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How to Determine if You Are Blacklisted by an Employer

by Ellie Williams

In the business world, the strength of your reputation carries as much weight as your skills, work experience and other qualifications. If a former employer even implies that you’re a subpar employee, you could find yourself locked out of the industry. Unless a prospective employer tells you, however, you’ll likely never know. If you want proof, you’ll have to do a little sleuthing.

Read Between the Lines

Pay close attention to how prospective employers treat you before and after they meet with you. If they’re enthusiastic during the interview but inexplicably turn cool after they talk to your references, your former boss might be the reason behind their change of heart. You can also ask employers what your boss said about you and if that’s the reason you didn’t get the job. If that didn’t play a role, they’ll likely say so. If they’re vague, however, that’s a strong clue they don’t want to reveal what your employer said.

Remove Your Boss as a Reference

If you repeatedly lose out on jobs after prospective employers check your references, stop giving out your previous employer’s name. If things improve, it’s possible your supervisor was to blame. If you want references from your last company, enlist colleagues or other supervisors you trust. If they wonder why you want to use them instead of your former boss, tell them you think they’re more familiar with your strengths as an employee.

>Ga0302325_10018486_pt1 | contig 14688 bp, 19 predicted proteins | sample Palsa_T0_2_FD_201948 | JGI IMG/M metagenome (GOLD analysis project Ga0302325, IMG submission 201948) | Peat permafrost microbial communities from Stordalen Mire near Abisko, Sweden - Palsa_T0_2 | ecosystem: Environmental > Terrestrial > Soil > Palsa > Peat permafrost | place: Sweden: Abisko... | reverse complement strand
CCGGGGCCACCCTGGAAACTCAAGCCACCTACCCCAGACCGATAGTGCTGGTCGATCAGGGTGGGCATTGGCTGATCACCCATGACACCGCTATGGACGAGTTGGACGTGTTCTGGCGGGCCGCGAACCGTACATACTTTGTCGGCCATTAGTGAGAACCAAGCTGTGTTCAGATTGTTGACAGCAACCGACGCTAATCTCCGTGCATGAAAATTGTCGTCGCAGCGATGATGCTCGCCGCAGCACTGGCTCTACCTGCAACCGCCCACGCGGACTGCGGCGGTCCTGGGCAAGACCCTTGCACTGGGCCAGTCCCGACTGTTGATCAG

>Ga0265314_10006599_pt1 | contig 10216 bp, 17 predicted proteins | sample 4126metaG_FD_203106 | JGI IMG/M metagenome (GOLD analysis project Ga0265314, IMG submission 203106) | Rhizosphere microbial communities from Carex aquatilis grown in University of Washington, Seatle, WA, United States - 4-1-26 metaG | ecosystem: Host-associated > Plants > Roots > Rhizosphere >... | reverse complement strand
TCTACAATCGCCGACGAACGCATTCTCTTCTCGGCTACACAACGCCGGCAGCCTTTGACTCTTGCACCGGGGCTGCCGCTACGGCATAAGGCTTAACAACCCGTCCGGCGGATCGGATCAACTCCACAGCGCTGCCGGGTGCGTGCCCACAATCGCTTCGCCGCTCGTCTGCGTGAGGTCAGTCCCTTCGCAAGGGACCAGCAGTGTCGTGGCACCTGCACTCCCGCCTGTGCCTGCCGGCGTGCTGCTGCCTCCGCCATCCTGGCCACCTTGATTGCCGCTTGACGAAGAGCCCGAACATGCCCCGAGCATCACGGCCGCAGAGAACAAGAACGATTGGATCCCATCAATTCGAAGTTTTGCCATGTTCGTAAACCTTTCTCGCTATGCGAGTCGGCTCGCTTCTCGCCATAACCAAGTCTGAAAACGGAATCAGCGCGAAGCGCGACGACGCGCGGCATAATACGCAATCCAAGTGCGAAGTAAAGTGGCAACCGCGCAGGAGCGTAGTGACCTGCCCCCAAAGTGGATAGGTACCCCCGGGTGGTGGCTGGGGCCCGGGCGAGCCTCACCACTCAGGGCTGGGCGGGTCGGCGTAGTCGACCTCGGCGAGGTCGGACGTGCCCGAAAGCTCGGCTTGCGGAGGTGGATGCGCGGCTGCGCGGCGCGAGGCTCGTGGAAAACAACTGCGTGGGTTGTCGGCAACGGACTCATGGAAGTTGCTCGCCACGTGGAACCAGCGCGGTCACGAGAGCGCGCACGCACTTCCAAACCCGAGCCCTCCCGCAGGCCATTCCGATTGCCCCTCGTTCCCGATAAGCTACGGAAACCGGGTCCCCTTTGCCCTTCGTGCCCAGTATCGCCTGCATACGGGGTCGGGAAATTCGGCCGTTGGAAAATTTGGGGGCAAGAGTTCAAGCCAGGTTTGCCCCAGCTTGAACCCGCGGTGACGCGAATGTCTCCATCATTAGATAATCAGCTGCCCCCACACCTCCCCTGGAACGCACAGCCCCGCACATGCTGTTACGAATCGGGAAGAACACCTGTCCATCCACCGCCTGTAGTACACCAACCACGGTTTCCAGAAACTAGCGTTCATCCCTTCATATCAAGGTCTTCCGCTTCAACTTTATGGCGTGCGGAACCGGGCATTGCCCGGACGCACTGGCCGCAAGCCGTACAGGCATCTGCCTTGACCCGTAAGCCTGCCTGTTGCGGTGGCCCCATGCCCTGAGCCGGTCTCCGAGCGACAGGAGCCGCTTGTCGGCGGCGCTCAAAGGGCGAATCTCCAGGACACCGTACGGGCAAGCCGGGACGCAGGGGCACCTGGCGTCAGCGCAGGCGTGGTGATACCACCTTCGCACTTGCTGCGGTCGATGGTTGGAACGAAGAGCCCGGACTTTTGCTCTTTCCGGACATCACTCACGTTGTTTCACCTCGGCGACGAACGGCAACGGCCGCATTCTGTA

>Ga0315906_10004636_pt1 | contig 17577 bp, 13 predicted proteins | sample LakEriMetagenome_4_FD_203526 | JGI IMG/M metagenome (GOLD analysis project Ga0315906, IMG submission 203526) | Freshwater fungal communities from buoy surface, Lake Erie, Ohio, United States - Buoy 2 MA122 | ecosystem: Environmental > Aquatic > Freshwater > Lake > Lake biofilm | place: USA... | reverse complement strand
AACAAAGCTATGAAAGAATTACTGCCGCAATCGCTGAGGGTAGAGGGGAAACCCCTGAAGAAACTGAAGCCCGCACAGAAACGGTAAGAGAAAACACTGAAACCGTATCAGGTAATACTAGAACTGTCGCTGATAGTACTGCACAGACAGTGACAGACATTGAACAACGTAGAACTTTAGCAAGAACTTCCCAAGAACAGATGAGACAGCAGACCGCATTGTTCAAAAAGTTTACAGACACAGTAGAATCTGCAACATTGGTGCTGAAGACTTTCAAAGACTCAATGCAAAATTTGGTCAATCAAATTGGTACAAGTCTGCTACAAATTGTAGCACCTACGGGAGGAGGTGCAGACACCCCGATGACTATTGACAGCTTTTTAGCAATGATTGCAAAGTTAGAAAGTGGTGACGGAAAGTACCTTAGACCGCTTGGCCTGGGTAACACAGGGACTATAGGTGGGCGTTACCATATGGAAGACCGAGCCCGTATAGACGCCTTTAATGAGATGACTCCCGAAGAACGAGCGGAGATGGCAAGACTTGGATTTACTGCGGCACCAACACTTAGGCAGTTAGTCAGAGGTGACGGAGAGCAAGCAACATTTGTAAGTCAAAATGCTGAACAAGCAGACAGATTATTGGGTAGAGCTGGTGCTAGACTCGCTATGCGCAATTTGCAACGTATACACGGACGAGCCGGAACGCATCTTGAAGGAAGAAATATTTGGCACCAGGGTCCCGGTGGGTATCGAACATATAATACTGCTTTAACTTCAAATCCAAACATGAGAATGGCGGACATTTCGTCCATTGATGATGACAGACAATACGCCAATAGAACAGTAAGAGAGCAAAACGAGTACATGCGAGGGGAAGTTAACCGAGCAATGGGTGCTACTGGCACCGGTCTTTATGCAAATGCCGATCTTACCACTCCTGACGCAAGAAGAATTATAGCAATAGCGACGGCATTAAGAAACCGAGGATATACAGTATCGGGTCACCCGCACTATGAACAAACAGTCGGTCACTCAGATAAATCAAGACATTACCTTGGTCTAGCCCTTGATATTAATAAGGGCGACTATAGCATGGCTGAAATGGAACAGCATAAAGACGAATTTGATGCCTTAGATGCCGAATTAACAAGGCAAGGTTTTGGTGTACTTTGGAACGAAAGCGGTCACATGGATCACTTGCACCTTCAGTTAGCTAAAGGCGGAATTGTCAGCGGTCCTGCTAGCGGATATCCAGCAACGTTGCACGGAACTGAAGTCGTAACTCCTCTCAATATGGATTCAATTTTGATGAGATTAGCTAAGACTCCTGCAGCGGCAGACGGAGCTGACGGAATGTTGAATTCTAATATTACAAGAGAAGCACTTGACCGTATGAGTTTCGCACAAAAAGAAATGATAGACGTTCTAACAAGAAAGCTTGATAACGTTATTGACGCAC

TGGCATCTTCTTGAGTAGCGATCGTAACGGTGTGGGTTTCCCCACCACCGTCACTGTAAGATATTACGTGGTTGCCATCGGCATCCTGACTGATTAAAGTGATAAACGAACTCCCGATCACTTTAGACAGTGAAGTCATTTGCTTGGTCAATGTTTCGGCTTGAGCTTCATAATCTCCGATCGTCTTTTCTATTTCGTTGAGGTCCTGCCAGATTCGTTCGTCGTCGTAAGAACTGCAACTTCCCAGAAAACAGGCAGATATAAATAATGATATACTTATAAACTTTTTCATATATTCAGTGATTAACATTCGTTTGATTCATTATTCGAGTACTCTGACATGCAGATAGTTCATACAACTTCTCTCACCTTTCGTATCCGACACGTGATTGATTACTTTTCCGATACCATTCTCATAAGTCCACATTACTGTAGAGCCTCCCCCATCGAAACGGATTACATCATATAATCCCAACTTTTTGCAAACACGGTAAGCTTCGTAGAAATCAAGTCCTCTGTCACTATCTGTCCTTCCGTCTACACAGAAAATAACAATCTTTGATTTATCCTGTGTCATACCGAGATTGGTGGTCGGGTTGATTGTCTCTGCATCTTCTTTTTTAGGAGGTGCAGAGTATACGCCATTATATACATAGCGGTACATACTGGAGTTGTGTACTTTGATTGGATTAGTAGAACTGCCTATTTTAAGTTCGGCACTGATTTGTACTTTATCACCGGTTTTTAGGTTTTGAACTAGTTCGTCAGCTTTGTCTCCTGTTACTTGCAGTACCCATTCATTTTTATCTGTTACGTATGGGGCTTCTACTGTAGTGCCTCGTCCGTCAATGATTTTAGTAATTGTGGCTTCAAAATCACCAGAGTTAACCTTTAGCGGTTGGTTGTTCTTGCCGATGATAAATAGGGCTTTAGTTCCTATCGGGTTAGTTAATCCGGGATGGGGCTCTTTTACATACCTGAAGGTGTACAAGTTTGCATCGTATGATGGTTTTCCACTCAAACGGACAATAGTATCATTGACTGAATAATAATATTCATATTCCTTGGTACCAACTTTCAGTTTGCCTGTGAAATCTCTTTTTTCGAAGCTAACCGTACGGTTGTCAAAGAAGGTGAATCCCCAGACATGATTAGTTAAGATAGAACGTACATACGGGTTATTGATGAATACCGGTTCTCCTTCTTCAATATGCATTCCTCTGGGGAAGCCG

Check Your References

One of the surest ways to discover if you’ve been blacklisted is to check your own references. You can hire third-party services who will not only call your previous employer but create a detailed transcript that notes tone of voice and other clues. Even if your boss doesn’t outright say you’re a bad employee, he could subtly suggest that you’re not a good candidate. If you don’t want to hire a service, ask a friend or family member to call and record the conversation so you can hear what employers are hearing.

Talk to Your Boss

Even if you parted on bad terms, consider talking to your previous boss. If you don’t want to accuse him of compromising your job search, simply ask if you can use him as a positive reference. Many employers who won't recommend you will tell you, especially if they think they have a strong reason. If your boss won’t admit his behavior, tell him you’re concerned that what he’s saying is hindering your ability to find a new position.

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